But there is one other catch - unlike SpaceX, OneWeb is NOT planning to sell directly to consumers.
Ars Technica snagged an interview with OneWeb CEO Adrián Steckel, where he revealed:
OneWeb has taken a different approach than SpaceX in terms of how it plans to interact with customers on the ground. SpaceX has opted to offer direct-to-consumer services with the intention of selling user terminals to acquire satellites from space and essentially functioning as a new Internet provider. OneWeb plans to partner with existing telecommunications companies, Steckel said.
For example, Steckel said, if you live on a mountaintop in Utah, you won't be able to go to OneWeb's website and order service. Rather, the company plans to partner with existing service providers to expand its networks and increase capacity. So OneWeb's service in rural areas of Utah probably would be sold through a distributor.
This is a major shift from what SpaceX has said it is planning - and it means that OneWeb powered service might vary greatly in cost and capability depending on what partners sign up, and what markets they target.
Of particular concern for mobile customers - OneWeb partners serving local markets (like a rural ISP) might NOT enable OneWeb powered service that can travel away from the home service area, though other partners targeting mobile users might focus on this.
There will likely be a period of confusion while all these details are worked out - but hopefully by the time partners are ready to start launching service plans all will be made clear.
Summary & SpaceX Starlink Update
OneWeb isn't the only company planning a lot of satellite internet launches in the year ahead.
With four launches so far (the launch we reported on in November was followed up by two 60 satellite Starlink launches in January), the SpaceX Starlink constellation's size is already up to 240 satellites.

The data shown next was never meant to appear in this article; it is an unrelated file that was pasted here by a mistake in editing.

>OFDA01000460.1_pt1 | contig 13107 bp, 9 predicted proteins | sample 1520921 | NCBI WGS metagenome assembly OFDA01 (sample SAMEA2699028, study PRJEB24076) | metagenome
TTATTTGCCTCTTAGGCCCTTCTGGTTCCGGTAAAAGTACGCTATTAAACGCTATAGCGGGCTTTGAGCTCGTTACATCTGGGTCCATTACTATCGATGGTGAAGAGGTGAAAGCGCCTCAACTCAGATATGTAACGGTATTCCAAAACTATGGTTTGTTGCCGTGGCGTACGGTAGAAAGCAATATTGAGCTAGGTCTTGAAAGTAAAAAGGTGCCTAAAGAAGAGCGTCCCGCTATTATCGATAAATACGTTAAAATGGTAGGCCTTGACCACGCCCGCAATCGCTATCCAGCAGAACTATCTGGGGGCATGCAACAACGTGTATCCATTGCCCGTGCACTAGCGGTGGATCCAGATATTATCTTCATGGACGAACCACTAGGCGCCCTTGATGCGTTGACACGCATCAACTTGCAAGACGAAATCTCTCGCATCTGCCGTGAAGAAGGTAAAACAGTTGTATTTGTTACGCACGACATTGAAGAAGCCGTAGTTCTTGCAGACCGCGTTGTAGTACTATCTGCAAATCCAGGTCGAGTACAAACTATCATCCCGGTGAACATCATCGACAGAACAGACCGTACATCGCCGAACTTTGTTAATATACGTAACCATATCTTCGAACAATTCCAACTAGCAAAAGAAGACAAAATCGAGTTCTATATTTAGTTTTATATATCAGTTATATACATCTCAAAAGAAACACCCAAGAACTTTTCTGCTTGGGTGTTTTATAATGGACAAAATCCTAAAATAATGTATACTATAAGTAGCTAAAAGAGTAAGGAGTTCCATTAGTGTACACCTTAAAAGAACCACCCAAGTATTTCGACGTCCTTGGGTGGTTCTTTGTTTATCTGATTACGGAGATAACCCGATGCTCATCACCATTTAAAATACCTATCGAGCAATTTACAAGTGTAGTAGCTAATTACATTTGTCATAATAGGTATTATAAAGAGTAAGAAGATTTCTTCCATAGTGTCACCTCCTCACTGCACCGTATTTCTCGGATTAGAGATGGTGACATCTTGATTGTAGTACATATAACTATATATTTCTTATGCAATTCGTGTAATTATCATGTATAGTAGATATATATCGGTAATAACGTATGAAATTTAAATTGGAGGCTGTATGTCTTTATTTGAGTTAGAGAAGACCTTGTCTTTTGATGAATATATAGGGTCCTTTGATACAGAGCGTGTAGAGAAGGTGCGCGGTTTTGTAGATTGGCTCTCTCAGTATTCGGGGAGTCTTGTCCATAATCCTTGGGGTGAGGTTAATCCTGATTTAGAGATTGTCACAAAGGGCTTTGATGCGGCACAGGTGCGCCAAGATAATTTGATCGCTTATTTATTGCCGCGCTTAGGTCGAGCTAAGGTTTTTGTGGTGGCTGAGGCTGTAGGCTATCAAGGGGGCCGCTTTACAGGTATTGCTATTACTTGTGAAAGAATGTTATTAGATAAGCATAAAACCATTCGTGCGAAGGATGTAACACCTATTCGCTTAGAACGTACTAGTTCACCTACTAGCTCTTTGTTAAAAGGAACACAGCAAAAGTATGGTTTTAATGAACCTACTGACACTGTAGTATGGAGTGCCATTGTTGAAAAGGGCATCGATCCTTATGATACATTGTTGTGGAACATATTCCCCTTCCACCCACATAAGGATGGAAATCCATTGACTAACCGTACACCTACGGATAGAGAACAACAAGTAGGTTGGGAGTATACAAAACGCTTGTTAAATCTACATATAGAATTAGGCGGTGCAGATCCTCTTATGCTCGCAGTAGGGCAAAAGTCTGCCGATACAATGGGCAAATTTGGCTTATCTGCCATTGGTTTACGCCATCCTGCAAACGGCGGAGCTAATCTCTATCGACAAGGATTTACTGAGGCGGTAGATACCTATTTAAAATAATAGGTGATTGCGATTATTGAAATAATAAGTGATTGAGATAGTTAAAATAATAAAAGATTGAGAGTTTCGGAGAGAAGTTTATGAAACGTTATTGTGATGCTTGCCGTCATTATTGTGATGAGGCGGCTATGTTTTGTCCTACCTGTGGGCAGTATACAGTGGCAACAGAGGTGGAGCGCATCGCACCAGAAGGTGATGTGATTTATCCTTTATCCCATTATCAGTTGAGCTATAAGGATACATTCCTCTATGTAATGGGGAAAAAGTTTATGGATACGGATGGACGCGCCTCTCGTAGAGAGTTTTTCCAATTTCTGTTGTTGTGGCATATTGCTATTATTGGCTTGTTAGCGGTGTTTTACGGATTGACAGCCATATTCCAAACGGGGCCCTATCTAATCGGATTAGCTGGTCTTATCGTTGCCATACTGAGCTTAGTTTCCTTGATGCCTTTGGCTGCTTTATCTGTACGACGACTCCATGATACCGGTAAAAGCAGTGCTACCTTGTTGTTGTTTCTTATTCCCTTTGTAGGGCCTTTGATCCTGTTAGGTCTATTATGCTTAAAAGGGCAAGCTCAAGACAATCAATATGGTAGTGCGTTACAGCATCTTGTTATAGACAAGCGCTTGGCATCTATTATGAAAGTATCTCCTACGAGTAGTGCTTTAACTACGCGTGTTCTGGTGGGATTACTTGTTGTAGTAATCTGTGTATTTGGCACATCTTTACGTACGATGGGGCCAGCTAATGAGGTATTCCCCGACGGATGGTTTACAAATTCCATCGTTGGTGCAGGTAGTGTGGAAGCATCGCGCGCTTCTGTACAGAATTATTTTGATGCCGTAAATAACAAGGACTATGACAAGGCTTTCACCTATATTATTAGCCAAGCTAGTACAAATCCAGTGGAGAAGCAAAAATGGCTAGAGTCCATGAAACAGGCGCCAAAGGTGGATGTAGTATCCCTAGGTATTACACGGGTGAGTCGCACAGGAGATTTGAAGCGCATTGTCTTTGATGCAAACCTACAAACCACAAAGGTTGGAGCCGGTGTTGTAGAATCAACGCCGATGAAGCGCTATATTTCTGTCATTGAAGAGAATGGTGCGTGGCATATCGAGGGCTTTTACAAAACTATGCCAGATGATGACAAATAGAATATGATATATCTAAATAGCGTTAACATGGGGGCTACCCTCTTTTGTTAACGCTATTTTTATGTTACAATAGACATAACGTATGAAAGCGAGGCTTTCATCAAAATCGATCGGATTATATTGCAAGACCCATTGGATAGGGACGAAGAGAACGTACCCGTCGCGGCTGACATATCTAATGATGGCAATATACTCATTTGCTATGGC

Elon Musk even tweeted out his first tease on what the Starlink receiver will be like, and how it will work:
"Looks like a thin, flat, round UFO on a stick. Starlink Terminal has motors to self-adjust optimal angle to view sky.
Instructions are simply:
- Plug-in socket
- Point at sky
These instructions work in either order. No training required."
If it can keep up this pace, SpaceX has said that Starlink may be ready for initial consumer deployments as soon as mid-2020 in "northerly" parts of North America, with true global service coming next year.
Now that OneWeb is gearing up for monthly launches and SpaceX has already demonstrated that it can sustain two Starlink launches per month, the year 2020 is looking to be exciting indeed.
- Satellite Internet Options for RVers - Our featured guide on all the current and future satellite internet options of interest to RVers.
- OneWeb Launches First 6 Satellites Towards Ambitious Global Broadband Constellation - Our closer look at OneWeb, after their first launch in February 2019. The second, third, and fourth OneWeb launches are all now scheduled.
And here is all of our recent satellite internet coverage: